In a world of constant innovation, change in the church is inevitable.
Some changes are radical, bold, and exciting, while other changes are imminent, urgent, and inevitable.
Christians are faced with the reality that without change, the church can’t grow. Without growth, we fall short on pursuing the Great Commission.
Mastering the art of leading change is critical to the survival of the Christian faith, yet fear and comfort can keep us stagnant.
While change in the church can be rooted in various forms, it can be most daunting when people transition between ministries or leave the congregation altogether.
Under such circumstances, the congregation is pressed to respond. Initially, the change may come as a shock or relief, followed by a period of grief and adjustment, and over time people begin to embrace the hope for a different path ahead.
When people transitions take place, the void created by the change may cause a demoralizing team dynamic.
The adjustment of workload will temporarily increase the responsibilities of those who perform tasks within the ministry.
Unexpected reactionary behaviors may surface and some may question the vision and direction provided by the church leadership.
Recruiting the right person to resume the role may take time and questions from the team can surface as the search for the right person extends.
Perhaps the most devastating effects on a church can take place when a pastor transitions out of the congregation.
While people transitions are challenging, the role of the leader is to uphold the morale of the team and ensure the work continues.
Consider these 3 keys to prevent people transitions from disrupting your ministry:
1. Mourn the loss and celebrate the contributions.
Regardless of the circumstances surrounding the transition, the grieving process is inevitable. Leaders who are cherished will be missed, and leaders who are better fit elsewhere will leave a void.
Mourning the loss of the individual is normal and time sensitive. Leaders need to acknowledge it and provide a safe place for staff, volunteers, and attendees to express their experience.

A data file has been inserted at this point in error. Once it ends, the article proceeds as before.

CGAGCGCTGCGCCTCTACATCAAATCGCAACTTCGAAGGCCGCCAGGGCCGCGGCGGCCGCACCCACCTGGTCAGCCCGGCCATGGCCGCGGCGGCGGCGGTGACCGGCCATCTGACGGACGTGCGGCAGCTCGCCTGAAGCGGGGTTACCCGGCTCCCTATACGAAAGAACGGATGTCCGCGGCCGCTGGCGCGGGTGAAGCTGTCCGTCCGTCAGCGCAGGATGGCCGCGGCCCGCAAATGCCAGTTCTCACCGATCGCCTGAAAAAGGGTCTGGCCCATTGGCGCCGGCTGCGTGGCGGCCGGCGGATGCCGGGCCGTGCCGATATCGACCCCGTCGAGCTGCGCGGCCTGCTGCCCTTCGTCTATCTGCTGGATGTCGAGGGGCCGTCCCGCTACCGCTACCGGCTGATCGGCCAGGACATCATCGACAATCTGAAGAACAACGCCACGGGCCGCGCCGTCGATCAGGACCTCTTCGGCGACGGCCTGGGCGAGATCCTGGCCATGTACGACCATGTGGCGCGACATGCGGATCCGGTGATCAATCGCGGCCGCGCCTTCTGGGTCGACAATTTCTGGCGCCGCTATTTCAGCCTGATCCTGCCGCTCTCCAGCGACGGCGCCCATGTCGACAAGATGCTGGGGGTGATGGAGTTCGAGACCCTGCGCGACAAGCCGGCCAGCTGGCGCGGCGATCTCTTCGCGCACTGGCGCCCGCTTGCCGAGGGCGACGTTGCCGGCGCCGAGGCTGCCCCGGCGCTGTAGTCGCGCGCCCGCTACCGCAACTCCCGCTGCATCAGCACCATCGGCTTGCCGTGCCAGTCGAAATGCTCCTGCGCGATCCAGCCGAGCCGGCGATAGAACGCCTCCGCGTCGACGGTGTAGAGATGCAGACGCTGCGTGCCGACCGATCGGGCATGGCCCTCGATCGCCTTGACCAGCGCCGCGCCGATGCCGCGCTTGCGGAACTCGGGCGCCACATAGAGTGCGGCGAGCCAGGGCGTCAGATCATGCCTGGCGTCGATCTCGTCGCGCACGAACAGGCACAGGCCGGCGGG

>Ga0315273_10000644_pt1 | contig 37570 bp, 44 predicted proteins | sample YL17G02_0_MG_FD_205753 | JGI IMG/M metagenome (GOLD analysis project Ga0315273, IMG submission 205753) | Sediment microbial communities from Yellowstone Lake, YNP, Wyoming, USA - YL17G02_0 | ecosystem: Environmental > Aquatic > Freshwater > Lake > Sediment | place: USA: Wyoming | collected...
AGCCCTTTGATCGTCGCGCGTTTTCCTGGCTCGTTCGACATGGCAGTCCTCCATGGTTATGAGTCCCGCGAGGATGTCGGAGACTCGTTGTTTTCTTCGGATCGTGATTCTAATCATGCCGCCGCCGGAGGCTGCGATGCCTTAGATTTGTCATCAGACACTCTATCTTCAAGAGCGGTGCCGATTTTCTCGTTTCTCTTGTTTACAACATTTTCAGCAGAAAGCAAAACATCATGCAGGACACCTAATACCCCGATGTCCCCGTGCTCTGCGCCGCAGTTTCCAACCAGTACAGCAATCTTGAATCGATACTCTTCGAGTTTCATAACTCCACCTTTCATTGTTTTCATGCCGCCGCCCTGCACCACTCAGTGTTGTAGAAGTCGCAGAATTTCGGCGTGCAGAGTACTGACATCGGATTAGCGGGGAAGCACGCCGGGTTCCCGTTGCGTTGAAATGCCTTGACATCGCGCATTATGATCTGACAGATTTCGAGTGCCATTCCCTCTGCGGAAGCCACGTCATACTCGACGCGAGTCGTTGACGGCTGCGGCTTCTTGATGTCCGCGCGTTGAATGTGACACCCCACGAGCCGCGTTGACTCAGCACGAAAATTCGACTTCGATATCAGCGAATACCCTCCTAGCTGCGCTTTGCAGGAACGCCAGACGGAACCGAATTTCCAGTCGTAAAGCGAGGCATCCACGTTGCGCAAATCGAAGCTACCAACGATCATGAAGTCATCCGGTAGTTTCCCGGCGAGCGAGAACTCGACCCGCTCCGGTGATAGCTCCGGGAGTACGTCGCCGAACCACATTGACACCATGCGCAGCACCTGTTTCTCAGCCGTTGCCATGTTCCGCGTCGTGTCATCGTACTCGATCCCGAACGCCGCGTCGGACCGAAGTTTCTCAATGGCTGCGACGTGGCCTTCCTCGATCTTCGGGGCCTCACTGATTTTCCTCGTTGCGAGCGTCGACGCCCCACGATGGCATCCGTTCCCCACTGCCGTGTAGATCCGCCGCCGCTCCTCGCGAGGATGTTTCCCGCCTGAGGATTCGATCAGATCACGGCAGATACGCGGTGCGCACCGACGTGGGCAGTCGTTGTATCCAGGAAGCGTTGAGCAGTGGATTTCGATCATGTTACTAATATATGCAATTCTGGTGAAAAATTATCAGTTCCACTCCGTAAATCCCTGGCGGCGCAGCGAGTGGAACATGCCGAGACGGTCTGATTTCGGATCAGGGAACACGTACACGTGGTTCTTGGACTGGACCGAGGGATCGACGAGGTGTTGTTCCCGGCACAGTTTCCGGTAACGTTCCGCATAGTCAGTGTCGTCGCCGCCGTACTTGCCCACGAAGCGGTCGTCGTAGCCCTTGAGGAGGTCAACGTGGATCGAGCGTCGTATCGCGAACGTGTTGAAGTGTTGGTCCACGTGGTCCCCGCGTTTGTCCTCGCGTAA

2. Acknowledge the current circumstance and prayerfully communicate reasons for the change.
We live in a world where transparency is valued, yet leaders must discern what information is pertinent to share and what information must be withheld.
When communicating broadly, acknowledging the current circumstances helps people understand the ‘why’ behind the change without disclosing delicate details about the transition.
This is especially important if the transition is due to unsatisfactory performance. Consider what staff and attendees need to understand in order to be successful in their role going forward.
The communication message regarding a person transition represents both the individual and the church.
A concise message without expressing gratitude about the individual’s contributions says much about the church culture. Understanding how to effectively communicate minimizes potential disruption within the church and it empowers the team to move onward.
3. Share the vision for what’s ahead
With the void that people transitions can create, those who remain on the team may question the destiny of their future.
The leader’s role is to prevent other valued staff and volunteers from voluntarily transitioning out of ministries. To effectively serve the team, leverage multiple communication channels to cast the vision, share the newly emerged opportunities, as well as the changes that have surfaced to how the work gets done.
Staff and volunteers expect church leaders to communicate the vision message, while managers who oversee the work are to deliver changes related to job scope and performance.
While we may dread the transitions of people when it comes to ministries, the situation also presents an opportunity for a fresh perspective and new talent to step up.
The essence of change is people, and people transitions are hard. Trusted leaders understand what motivates people and how to harness the team’s effort to achieve outcomes in the church. They also search to discover how to manage resistance in the church and align on expectations.
In the course, Lead Change in Your Church, Pam Marmon, who is an expert in Organizational Change Management, shares industry best practices and the transformation process required for your church to successfully deliver desired results.
The content also includes how to effectively communicate during transitions and troubleshoot change to manage resistance in the church. Pam’s vision is for the church to be the highest functioning organization in the world, and her goal is to equip church leaders with the resources to lead transformational change and elevate their leadership skills.
For a Limited Time: Smart Church Management subscribers will receive 20% off discount for the purchase of the Lead Change in Your Church course. Use coupon code: SmartChurch
This is a guest post by Pam Marmon who is an Organizational Effectiveness Sr. Consultant – Change Leader and Owner at Point B, Founder of Threefold Tribe. You can learn more about Pam here.